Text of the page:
A: Even three years ago, there were network games and it was a time when IT was being used, so it wasn’t that difficult to set up this plan. At any rate, we thought network games would become a burning issue. With .hack, we are creating a good mix of a network game and a standard game. Among today’s network games, there are many games of the type where you have a world which the users enter, and then they are asked to make their own story. However, if there is a story in such network games, don’t they become more interesting? For .hack, a magnificient story written by Kazunori Itou is being prepared. Because the flow of the story is added to the network game atmosphere, it’s easier to play.
Q: .hack is set in the year 2007, right? How will the world look like at that time?
A: It’s the near future, but it’s not SF. It’s this kind of time setting. It’s stage is a real world from step ahead from now. A scenery of the current world in the year 2010 probably won’t be much different (from now). In this world slightly ahead of us, this kind of events may occur, this is the kind of story it is.
Q: So it’s neither fantasy nor science fiction. It’s set in the real world just one step ahead of us.
A: Actually, I hate fantasy. I’m sick of it, I feel like “geez, enough swords and magic.” So I didn’t want to make .hack a standard RPG. For instance, while you are playing a standard RPG, it’s “you are the prince, save the princess and slay the dragon” and eventually you have to act yourself. I think that’s tiresome and itchy. In the case of .hack, we made the acting itself into the game. For instance, you can understand if a character you got acquainted with in the game is really a school grader or a Jr. High Schooler. You can sometimes find out a female character is actually played by a man. Because somehow we wanted to prepare a comeback saying “isn’t this a game after all.”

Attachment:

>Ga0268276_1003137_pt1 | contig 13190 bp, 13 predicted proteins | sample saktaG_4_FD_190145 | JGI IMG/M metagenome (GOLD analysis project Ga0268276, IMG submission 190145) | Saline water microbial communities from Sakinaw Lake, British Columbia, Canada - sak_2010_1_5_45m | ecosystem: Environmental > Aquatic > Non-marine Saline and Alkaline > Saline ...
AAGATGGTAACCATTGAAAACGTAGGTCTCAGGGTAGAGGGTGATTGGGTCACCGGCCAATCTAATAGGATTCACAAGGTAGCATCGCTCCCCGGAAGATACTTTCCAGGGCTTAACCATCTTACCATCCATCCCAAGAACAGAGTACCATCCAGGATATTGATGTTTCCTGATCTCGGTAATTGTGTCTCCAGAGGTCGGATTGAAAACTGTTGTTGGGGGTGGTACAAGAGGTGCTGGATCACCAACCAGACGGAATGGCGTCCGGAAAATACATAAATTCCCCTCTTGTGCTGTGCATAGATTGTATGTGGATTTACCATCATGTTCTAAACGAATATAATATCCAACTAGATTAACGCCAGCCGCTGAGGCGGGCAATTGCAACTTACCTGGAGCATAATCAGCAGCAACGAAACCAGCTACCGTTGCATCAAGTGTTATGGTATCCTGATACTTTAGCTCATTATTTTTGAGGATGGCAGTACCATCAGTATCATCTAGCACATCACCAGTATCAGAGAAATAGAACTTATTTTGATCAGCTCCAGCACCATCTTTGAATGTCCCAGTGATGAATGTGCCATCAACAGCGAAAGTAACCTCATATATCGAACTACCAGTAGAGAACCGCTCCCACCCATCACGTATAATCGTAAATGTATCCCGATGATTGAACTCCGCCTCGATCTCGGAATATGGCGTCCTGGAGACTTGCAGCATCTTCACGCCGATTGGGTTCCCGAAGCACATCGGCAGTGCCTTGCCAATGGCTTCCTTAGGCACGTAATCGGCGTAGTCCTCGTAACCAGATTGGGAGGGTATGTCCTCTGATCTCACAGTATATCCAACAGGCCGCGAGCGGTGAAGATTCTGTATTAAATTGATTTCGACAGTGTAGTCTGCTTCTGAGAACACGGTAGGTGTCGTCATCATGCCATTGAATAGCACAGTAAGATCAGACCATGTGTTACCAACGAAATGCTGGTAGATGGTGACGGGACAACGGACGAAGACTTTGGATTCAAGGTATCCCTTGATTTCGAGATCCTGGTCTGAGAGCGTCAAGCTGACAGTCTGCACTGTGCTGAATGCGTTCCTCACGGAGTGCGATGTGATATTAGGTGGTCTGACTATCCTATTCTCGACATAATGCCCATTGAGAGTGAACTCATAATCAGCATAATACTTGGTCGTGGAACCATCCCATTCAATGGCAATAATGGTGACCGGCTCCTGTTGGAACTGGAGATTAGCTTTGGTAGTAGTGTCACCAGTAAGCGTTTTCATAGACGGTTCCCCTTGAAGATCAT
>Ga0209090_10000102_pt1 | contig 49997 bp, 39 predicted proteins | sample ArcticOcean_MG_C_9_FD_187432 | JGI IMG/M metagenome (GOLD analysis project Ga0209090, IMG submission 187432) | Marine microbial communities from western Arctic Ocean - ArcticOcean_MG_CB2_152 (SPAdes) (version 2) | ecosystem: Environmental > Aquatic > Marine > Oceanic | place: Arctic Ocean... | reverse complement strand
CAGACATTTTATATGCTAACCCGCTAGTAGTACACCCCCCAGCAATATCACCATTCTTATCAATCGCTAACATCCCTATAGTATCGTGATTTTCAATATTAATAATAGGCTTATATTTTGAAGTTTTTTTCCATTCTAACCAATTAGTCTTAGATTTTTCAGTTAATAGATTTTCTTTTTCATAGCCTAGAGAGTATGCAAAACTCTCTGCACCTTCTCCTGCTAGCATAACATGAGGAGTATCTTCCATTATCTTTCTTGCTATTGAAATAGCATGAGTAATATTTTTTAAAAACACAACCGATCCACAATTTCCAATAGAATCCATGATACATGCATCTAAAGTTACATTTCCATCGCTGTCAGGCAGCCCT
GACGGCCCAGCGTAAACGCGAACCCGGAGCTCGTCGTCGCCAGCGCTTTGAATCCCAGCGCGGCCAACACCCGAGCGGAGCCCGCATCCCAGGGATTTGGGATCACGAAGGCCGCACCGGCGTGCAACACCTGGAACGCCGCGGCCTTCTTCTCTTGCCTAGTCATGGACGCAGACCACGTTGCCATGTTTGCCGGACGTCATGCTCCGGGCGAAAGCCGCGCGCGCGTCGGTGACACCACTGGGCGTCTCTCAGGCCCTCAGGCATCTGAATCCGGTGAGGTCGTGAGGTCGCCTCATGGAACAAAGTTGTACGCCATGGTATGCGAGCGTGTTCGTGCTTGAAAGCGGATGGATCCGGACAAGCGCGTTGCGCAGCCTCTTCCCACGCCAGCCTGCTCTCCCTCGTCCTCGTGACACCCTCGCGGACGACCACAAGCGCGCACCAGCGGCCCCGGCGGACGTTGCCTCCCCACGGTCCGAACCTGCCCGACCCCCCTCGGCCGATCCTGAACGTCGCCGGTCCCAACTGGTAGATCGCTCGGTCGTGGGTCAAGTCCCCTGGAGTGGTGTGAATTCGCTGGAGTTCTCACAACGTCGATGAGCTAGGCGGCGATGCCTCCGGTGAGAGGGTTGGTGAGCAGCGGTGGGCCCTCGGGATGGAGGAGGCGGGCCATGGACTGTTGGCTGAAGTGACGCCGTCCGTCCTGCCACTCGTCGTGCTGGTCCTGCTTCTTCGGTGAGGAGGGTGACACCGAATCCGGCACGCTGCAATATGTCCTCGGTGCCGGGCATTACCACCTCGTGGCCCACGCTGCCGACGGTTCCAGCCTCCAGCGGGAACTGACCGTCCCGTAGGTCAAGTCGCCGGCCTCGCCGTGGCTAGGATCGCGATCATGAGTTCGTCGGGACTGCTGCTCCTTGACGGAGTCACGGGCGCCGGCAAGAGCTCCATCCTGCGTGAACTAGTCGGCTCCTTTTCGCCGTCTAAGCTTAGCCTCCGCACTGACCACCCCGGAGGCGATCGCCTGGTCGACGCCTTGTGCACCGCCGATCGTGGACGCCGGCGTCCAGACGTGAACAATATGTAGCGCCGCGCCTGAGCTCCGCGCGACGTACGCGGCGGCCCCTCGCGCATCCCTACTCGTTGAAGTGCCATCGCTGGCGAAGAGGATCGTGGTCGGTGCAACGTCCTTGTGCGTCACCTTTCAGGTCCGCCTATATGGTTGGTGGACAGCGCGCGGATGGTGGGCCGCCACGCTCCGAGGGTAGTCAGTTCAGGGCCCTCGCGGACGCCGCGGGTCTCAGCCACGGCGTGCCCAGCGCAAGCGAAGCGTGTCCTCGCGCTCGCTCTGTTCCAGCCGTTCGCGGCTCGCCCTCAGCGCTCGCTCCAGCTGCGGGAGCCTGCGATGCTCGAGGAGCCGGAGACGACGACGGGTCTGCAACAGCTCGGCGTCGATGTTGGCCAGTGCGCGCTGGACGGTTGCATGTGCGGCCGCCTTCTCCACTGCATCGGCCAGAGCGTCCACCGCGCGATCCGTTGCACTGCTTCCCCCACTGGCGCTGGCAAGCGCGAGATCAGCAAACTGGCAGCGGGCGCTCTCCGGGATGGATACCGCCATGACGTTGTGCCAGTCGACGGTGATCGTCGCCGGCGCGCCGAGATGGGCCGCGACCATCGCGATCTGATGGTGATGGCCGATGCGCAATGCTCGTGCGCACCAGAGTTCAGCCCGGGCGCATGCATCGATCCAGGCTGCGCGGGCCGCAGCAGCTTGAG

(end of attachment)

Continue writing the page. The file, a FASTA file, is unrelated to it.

Q: When you start the game, all of the sudden a desktop is being displayed on the screen, but from this point onwards, reality and the boundary line of the game’s world are merging into each other.
A: Indeed. When you press the log-in button and the game starts, no matter what happens it’s “yeah, but this is a game.” In the game, cute and cool characters appear, but everyone plunges into it saying “are you okay this way?” In standard RPGs, it would mean a failure for that character’s creation, but here it is also part of the world.
Q: In .hack, there are men pretending to be women as well as liars. This is the kind of game it is. For instance lately there are CG movies [in games] but if you look at them you’ll notice no matter what, they’re CG. This is close to this feeling.
A: There are also stories about players talking together and someone interfering telling the bragging one: “You are a pain.” This probably hasn’t appeared in such RPGs.
Q: In the game you have also prepared a mock-BBS. There are various posts, on good things as well as bad things.
A: There has to be this kind of message board. The badmouthing is naturally a vivid part of it, but there’s probably no message board where you can’t exchange such words. I think simply if it was just a message board to look for information, it would have been a typical page with hard to find information. [In the .hack BBS], there’s one more face of the characters depicted, it’s another field of .hack.
Translated by Chris Winkler and Eve C.